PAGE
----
It would not be fair to say Fall ignored the horrors of war in this book. The tremendous loss of life, even French officers who lost sons fighting the Viet Minh. While tragically sobering it was not enough to change America’s focus off long term goals in Europe that played out in IndoChina ten years later.

Most strikingly President Eisenhower established Military Assistance Advisory Group (MAAG) IndoChina in 1950. US Army Lt. General John O’Daniel was appointed Chief of MAAG Indo-China. O’Daniel actually toured Dien Bien Phu less than 90 days before the siege. He reported the garrison to be in a sound position.

Latest read: Embers of War

Fredrick Logevall won the 2013 Pulitzer for Embers of War: The Fall of an Empire and the Making of America’s Vietnam. Today America continues to hold a quiet, deep divide when looking inward to find the truth regarding our long nightmare in Vietnam.

Logevall traces America’s involvement to Paris at the end of World War I. A young Nguyen Ai Quoc sought support at the June 1919 Paris Peace Conference from US President Wilson. Quoc carried a declaration addressing a free Vietnam. He never met with Wilson. At the conclusion of the conference Nguyen Ai Quoc, translated to mean “He Who Loves his Country” changed his name to Ho Chi Minh.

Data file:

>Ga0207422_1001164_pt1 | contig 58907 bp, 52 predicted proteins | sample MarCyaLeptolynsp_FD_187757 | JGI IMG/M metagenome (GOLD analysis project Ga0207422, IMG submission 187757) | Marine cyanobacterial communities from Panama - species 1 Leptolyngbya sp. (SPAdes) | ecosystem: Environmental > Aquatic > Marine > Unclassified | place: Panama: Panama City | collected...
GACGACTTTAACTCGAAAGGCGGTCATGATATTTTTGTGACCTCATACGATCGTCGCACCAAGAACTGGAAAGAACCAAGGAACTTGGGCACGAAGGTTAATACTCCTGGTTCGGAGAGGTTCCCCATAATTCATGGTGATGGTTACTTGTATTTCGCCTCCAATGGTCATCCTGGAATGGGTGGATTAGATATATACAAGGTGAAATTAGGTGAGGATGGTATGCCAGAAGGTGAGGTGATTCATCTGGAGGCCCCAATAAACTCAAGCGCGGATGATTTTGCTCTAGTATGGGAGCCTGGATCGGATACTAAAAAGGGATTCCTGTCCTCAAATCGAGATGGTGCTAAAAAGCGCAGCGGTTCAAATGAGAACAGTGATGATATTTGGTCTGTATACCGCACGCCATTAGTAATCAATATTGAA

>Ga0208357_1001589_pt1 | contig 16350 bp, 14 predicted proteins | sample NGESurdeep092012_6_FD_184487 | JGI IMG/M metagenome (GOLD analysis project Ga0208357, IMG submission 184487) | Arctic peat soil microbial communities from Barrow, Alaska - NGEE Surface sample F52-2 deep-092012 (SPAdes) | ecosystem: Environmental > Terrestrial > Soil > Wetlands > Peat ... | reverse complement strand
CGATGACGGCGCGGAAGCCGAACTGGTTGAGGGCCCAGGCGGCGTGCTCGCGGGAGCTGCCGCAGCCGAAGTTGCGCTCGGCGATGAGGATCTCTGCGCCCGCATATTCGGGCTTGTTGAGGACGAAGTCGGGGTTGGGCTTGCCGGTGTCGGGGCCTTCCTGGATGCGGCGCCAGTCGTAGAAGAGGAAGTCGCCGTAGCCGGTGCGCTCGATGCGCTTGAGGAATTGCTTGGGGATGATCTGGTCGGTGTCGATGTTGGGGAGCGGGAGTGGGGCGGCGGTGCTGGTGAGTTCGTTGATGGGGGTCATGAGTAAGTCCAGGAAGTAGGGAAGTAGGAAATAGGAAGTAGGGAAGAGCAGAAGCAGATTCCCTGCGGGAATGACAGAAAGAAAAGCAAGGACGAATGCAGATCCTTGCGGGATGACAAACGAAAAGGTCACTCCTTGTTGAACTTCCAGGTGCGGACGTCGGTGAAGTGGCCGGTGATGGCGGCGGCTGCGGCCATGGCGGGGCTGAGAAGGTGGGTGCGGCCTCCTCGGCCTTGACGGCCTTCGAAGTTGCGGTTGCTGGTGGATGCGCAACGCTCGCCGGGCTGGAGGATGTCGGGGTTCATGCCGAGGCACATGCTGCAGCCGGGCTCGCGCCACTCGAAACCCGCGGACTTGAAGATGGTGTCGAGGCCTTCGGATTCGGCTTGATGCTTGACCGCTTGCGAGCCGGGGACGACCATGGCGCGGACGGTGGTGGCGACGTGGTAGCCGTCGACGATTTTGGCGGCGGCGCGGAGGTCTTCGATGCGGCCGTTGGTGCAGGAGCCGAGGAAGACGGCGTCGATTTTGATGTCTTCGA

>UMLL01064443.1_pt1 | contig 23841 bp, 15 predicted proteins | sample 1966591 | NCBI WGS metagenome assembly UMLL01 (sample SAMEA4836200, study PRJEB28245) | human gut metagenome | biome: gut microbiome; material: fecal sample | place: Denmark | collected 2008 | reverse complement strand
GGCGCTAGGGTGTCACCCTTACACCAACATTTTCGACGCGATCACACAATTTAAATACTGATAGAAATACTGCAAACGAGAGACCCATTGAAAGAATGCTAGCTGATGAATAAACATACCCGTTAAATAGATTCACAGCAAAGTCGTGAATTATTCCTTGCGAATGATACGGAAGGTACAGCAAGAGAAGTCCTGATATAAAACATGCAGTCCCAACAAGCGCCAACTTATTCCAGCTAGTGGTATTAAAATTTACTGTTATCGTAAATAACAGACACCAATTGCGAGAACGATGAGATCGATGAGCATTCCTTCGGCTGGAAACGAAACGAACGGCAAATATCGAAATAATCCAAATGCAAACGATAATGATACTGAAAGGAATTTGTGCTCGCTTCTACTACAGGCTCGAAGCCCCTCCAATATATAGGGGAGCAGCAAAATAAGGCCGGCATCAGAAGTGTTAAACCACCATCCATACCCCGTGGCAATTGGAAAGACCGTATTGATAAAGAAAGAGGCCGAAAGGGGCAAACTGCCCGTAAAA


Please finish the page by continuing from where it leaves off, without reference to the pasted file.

Embers of War

Astounding that in 1919 a young revolutionary could patiently wait 50 years for his opportunity to bring independence to Vietnam. Ho Chi Minh would become (much to our regret) one of the most famous revolutionaries in history.

He led his country to defeat two western powers in a devastating war that lasted over 30 years. His cause was a war of independence against the French and then the Americans.

Interesting to learn how well Ho Chi Minh understood America. He lived in Boston and New York City. He worked as a cook, a baker and later a production line manager for General Motors before returning to Europe.

Embers of War beautifully illustrates how the US State Department shifted policy from President Franklin D. Roosevelt to Harry S. Truman. It was only strengthened under Eisenhower. It is still difficult to imagine the level of initial support in men, money and weapons we gave to support Ho Chi Minh and the Viet Minh against French colonial rule after World War II. It is a stark wake up to read how CIA advisors met with Ho Chi Minh and our US Army units training his troops.